Talia Puzantian, PharmD, BCPP
Deputy Editor, The Carlat Psychiatry Report
Dr. Puzantian has disclosed that she has no relevant financial or other interests in any commercial companies pertaining to this educational activity.
We’ve been hearing for some time now about the FDA’s plans to revise the long-standing categories A, B, C, D, and X designations for risk of using medications in pregnancy. The new rule (referred to as PLLR for Pregnancy and Lactation Labeling Rule) was proposed in 2008, finalized in 2014, and implementation began during the summer of 2015.
What was wrong with the old system? The old pregnancy categories appeared, at least superficially, to be pretty useful. If a drug was labeled “A” it was considered completely safe (only 0.7% of medications in U.S. were considered “A”), “B” was pretty safe, “C” was possibly harmful (most medications fell into this category), “D” was probably harmful but still usable if benefits outweighed risks, and finally “X” was positively teratogenic and not to be used ever in pregnancy. In addition to the grades, companies supplied brief descriptions of the risks, but were not required to describe the data in any systematic way.
There were a few problems with the old system. First, the categories were overly simplistic and couldn’t adequately describe the potential for negative outcomes. Many would understandably assume that two medications in the same category must have the same level of risk, but this was not true. For example, both lithium and valproate had been classified as category D, yet the risk of cardiac malformation with lithium is roughly 0.05%–0.1% compared to the 8% risk for neural tube defects with valproate. Complicating things even further for women and their providers was the FDA’s ruling that valproate would be considered category X for migraines but would remain category D for other indications.
Another critical issue was that categorization didn’t differentiate between information based on animal studies and information gleaned from human studies. For example, new medications could earn a benign category B classification even if there was not a single human study showing safety—as long as animal studies showed no fetal risk. And when new data did become available, changes in categorization were not consistent—yet another problem. You might remember that paroxetine (Paxil) was a category C drug, but when several studies suggested a higher risk for cardiac malformations in exposed fetuses, the FDA changed its status to category D. Later, other studies didn’t find this increased risk, but the category designation remained the same (see expert interview with Dr. Burt for more on this issue). The old system allowed a newer medication to be considered innocent until proven guilty, but an older medication with decades of safe experience in women would be considered category C just because of some fetal risk shown in animal studies. This was misleading to clinicians. In the end, while the old system was quick and dirty, it turns out it wasn’t very clinically meaningful.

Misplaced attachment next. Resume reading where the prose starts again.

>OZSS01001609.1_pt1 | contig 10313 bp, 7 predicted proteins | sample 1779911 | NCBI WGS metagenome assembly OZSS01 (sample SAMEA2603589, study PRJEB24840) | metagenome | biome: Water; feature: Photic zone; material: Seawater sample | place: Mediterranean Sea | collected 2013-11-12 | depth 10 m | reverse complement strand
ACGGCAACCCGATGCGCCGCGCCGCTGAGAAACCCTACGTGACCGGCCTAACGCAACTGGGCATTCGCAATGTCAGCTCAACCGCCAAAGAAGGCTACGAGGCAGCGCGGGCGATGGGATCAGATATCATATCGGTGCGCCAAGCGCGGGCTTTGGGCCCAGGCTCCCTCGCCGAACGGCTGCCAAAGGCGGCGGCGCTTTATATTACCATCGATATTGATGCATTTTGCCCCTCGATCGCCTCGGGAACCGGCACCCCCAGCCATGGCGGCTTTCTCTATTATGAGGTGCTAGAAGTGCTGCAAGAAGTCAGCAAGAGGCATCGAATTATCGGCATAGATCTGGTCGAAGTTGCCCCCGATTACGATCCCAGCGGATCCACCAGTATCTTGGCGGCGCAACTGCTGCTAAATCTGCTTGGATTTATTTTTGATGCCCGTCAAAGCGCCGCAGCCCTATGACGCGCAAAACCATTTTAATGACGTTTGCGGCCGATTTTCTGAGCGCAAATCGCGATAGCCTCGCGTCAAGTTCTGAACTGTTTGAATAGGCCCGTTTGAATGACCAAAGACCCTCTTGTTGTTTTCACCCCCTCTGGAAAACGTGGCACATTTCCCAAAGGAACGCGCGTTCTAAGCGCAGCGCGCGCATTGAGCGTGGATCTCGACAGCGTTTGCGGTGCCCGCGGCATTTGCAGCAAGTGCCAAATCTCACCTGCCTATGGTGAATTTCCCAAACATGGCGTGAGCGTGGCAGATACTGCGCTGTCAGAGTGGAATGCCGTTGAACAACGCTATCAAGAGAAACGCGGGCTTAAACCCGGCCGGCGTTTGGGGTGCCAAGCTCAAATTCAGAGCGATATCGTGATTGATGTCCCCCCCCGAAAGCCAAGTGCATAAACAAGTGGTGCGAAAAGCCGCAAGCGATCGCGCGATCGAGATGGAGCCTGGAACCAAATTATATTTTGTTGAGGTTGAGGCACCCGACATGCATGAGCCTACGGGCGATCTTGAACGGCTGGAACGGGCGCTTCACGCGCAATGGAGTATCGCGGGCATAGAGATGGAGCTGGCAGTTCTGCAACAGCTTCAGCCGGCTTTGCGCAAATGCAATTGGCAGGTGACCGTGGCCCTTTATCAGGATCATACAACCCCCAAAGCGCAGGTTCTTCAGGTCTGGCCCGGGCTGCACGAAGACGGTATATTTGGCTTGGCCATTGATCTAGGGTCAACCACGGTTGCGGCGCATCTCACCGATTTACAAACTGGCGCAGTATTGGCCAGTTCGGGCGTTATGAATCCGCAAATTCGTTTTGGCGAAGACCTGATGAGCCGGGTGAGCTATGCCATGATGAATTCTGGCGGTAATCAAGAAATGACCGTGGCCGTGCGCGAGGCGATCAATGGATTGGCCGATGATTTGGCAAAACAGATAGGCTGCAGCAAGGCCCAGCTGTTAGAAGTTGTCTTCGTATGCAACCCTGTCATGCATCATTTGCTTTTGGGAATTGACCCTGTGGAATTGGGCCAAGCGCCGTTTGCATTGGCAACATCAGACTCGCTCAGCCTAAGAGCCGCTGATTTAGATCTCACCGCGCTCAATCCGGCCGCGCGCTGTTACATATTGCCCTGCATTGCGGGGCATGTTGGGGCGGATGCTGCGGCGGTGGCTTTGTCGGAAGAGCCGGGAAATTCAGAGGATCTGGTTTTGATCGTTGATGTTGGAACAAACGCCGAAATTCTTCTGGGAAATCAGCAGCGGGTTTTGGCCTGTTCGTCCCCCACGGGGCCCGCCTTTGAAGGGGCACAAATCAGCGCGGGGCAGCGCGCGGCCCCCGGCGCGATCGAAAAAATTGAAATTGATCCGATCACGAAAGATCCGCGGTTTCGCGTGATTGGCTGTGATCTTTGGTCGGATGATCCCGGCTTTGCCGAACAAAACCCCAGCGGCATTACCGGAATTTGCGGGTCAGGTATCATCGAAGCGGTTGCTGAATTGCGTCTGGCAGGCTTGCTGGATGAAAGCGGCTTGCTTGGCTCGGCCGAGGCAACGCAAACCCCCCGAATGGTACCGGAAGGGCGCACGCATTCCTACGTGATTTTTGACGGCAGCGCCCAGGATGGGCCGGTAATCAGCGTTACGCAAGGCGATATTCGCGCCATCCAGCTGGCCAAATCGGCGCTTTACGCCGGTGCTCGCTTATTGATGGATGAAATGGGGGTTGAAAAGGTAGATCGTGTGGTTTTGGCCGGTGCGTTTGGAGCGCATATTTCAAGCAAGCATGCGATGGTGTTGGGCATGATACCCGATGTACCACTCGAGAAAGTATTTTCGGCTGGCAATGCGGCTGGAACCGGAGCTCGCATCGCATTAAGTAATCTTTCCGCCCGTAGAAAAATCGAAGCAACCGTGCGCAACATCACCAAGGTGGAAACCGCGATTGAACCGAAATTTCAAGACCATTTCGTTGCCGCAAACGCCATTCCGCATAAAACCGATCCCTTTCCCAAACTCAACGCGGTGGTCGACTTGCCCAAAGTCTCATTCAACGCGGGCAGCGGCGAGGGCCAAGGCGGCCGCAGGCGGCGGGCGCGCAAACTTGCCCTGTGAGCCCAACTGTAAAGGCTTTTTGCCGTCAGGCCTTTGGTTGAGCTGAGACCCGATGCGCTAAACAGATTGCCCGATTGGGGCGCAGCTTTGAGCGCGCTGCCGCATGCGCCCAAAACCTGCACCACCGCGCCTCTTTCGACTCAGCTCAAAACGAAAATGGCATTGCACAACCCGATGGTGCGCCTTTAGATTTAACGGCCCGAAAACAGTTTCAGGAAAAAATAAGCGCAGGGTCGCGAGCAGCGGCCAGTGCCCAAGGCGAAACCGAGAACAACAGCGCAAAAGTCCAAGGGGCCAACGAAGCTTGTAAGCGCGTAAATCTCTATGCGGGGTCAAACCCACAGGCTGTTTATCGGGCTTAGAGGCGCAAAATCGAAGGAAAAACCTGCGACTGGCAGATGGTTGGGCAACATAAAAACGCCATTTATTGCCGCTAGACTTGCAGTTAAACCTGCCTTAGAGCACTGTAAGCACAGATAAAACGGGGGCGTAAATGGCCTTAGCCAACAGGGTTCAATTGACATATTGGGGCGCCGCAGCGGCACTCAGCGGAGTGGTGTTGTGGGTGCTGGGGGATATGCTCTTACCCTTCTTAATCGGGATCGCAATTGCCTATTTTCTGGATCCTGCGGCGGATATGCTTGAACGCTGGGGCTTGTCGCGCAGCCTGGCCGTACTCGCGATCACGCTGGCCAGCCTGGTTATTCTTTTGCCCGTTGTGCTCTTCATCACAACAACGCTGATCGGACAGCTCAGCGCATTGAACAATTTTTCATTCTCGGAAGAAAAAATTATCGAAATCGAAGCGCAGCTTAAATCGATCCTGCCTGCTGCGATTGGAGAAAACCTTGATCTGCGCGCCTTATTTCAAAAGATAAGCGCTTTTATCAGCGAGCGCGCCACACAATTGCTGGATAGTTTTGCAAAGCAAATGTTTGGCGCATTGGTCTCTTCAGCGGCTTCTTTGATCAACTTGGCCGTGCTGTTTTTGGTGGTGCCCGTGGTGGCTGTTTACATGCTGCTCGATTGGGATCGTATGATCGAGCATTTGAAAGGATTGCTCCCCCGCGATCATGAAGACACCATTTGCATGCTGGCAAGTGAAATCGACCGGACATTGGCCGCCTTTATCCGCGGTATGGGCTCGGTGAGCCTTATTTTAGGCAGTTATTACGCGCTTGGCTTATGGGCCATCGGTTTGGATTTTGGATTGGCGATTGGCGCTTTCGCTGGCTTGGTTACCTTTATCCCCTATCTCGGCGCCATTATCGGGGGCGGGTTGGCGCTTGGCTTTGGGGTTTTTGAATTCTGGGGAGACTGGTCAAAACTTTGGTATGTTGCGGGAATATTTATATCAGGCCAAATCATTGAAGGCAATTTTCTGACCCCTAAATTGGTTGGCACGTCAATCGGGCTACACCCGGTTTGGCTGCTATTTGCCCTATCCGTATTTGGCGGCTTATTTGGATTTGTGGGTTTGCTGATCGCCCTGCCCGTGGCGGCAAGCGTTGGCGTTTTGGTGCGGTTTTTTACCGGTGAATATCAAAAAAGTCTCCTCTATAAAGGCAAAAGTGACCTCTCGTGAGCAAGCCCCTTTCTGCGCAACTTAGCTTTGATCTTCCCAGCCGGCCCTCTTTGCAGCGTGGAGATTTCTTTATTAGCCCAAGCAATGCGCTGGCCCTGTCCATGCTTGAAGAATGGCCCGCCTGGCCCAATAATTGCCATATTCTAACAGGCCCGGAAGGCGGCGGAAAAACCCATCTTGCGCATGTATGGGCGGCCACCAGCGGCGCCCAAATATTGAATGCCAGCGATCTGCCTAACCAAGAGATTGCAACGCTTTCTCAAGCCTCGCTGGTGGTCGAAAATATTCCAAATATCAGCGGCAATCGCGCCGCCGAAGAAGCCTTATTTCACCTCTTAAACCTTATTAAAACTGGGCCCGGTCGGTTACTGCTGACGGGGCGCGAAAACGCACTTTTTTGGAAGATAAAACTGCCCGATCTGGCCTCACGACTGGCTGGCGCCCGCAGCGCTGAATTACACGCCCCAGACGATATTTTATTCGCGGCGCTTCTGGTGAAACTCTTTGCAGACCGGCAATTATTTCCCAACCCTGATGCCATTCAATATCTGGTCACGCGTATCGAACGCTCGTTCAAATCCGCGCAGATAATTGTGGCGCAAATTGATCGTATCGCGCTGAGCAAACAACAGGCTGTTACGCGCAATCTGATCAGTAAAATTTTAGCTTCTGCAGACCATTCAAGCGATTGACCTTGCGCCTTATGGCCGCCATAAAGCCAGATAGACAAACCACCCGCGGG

How is the new system different? 1. Sections are shuffled The old labeling included three sections: pregnancy, labor & delivery, and nursing mothers. In the new system, “pregnancy” includes both pregnancy and labor & delivery, the old term “nursing mothers” is replaced with “lactation,” and a new, third section is created, called “females and males of reproductive potential.” This last section includes information about pregnancy testing, contraception, and effects on fertility.